Advanced Search
MyIDEAS: Login to save this paper or follow this series

Individual and Aggregate Labor Supply With Coordinated Working Times

Contents:

Author Info

  • Richard Rogerson

Abstract

I analyze two extensions to the standard model of life cycle labor supply that feature operative choices along both the intensive and extensive margin. The first assumes that individuals face different continuous wage-hours schedules. The second assumes that all work must be coordinated across individuals. These models look similar qualitatively but have very different implications for how aggregate labor supply responds to changes in taxes. In the first model, curvature in the utility from leisure function plays relatively little role in determining the overall change in hours worked, whereas in the second model it is of first order importance. The second model has important implications for what data is best able to provide evidence on the extent of curvature in the utility from leisure function.

Download Info

If you experience problems downloading a file, check if you have the proper application to view it first. In case of further problems read the IDEAS help page. Note that these files are not on the IDEAS site. Please be patient as the files may be large.
File URL: http://www.nber.org/papers/w16636.pdf
Download Restriction: no

Bibliographic Info

Paper provided by National Bureau of Economic Research, Inc in its series NBER Working Papers with number 16636.

as in new window
Length:
Date of creation: Dec 2010
Date of revision:
Publication status: published as Richard Rogerson, 2011. "Individual and Aggregate Labor Supply with Coordinated Working Times," Journal of Money, Credit and Banking, Blackwell Publishing, vol. 43, pages 7-37, 08.
Handle: RePEc:nbr:nberwo:16636

Note: EFG
Contact details of provider:
Postal: National Bureau of Economic Research, 1050 Massachusetts Avenue Cambridge, MA 02138, U.S.A.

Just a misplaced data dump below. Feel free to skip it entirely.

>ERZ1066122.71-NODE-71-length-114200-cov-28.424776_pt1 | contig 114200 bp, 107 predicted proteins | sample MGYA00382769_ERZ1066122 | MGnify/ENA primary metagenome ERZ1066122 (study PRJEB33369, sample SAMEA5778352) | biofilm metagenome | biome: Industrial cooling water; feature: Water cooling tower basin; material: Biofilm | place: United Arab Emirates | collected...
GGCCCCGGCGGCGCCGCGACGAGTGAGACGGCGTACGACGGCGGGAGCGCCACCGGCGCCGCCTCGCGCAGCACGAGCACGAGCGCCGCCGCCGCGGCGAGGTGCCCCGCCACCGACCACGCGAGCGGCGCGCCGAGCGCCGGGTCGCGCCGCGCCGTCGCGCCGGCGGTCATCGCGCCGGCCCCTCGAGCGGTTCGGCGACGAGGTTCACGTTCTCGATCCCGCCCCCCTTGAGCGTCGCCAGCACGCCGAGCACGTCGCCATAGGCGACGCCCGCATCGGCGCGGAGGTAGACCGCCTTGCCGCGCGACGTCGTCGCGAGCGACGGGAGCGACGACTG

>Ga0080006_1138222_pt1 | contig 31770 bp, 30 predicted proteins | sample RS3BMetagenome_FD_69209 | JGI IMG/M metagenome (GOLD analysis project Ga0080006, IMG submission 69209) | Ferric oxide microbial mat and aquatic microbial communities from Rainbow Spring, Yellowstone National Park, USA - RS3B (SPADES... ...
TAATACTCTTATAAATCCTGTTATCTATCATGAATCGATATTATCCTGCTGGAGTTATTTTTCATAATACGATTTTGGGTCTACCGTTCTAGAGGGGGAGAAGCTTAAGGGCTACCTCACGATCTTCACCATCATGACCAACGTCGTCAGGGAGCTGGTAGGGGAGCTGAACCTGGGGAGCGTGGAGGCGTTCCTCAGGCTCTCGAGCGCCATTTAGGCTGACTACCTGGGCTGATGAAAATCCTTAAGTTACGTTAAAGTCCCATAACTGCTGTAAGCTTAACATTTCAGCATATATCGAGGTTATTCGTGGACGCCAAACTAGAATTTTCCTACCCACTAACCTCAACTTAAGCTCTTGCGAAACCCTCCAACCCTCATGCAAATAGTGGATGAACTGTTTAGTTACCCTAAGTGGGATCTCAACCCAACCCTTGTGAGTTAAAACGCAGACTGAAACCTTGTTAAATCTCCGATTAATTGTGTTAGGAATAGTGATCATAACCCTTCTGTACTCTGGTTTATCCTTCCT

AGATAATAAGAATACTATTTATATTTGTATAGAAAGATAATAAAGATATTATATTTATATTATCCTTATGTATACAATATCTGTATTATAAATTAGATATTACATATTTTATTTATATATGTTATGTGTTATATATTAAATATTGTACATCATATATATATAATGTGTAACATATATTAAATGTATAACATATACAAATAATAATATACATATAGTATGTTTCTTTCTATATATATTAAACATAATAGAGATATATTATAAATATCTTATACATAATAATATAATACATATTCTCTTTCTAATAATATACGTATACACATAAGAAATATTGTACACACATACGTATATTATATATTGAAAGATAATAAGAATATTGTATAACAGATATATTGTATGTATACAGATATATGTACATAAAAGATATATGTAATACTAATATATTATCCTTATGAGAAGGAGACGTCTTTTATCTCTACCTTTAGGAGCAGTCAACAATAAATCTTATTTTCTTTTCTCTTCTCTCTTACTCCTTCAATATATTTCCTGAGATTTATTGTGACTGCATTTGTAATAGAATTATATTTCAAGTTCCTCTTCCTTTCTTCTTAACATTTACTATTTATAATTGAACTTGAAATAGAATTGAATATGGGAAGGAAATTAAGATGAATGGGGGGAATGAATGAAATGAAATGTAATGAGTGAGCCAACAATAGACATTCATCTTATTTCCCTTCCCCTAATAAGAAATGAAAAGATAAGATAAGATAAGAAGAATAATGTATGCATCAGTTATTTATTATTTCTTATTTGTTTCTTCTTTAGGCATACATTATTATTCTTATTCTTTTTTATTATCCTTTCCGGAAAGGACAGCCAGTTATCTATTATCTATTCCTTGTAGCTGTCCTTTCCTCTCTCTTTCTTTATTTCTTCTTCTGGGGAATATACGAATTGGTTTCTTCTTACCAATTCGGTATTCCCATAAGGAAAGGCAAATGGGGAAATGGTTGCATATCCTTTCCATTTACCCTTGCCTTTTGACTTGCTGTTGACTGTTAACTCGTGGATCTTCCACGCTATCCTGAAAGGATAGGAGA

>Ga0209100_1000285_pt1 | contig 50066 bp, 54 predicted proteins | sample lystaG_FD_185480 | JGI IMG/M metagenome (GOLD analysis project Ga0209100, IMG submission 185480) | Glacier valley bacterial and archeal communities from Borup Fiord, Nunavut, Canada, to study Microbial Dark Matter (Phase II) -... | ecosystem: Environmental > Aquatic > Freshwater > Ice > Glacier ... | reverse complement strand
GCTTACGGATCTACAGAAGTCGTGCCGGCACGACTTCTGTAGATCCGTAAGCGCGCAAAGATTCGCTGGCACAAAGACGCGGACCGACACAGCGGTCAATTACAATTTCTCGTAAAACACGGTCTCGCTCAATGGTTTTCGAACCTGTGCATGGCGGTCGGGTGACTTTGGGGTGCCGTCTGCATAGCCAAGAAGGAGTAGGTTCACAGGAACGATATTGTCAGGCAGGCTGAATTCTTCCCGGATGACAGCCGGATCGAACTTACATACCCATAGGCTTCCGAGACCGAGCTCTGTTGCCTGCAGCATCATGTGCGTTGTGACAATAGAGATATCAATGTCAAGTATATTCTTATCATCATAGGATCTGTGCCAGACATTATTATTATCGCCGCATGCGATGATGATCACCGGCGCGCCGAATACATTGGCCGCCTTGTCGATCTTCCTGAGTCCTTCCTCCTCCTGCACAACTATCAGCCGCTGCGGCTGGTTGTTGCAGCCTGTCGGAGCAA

Phone: 617-868-3900
Email:
Web page: http://www.nber.org
More information through EDIRC

Related research

Keywords:

Other versions of this item:

Find related papers by JEL classification:

References

References listed on IDEAS
Please report citation or reference errors to , or , if you are the registered author of the cited work, log in to your RePEc Author Service profile, click on "citations" and make appropriate adjustments.:
as in new window
  1. Eric French, 2000. "The effects of health, wealth, and wages on labor supply and retirement behavior," Working Paper Series, Federal Reserve Bank of Chicago WP-00-2, Federal Reserve Bank of Chicago.
  2. Daniel Aaronson & Eric French, 2004. "The Effect of Part-Time Work on Wages: Evidence from the Social Security Rules," Journal of Labor Economics, University of Chicago Press, University of Chicago Press, vol. 22(2), pages 329-352, April.
  3. Domeij, David & Floden, Martin, 2001. "The labor-supply elasticity and borrowing constraints: Why estimates are biased," Working Paper Series in Economics and Finance, Stockholm School of Economics 480, Stockholm School of Economics.
  4. Raj Chetty & John N. Friedman & Tore Olsen & Luigi Pistaferri, 2011. "Adjustment Costs, Firm Responses, and Micro vs. Macro Labor Supply Elasticities: Evidence from Danish Tax Records," The Quarterly Journal of Economics, Oxford University Press, Oxford University Press, vol. 126(2), pages 749-804.
  5. Biddle, Jeff E & Zarkin, Gary A, 1989. "Choice among Wage-Hours Packages: An Empirical Investigation of Male Labor Supply," Journal of Labor Economics, University of Chicago Press, University of Chicago Press, vol. 7(4), pages 415-37, October.
  6. Kahn, Shulamit & Lang, Kevin, 1991. "The Effect of Hours Constraints on Labor Supply Estimates," The Review of Economics and Statistics, MIT Press, MIT Press, vol. 73(4), pages 605-11, November.
  7. Sungbae An & Yongsung Chang & Sun-Bin Kim, 2008. "Can a Representative-Agent Model Represent a Heterogeneous-Agent Economy?," Microeconomics Working Papers, East Asian Bureau of Economic Research 22056, East Asian Bureau of Economic Research.
  8. Susumu Imai & Michael P. Keane, 2004. "Intertemporal Labor Supply and Human Capital Accumulation," International Economic Review, Department of Economics, University of Pennsylvania and Osaka University Institute of Social and Economic Research Association, Department of Economics, University of Pennsylvania and Osaka University Institute of Social and Economic Research Association, vol. 45(2), pages 601-641, 05.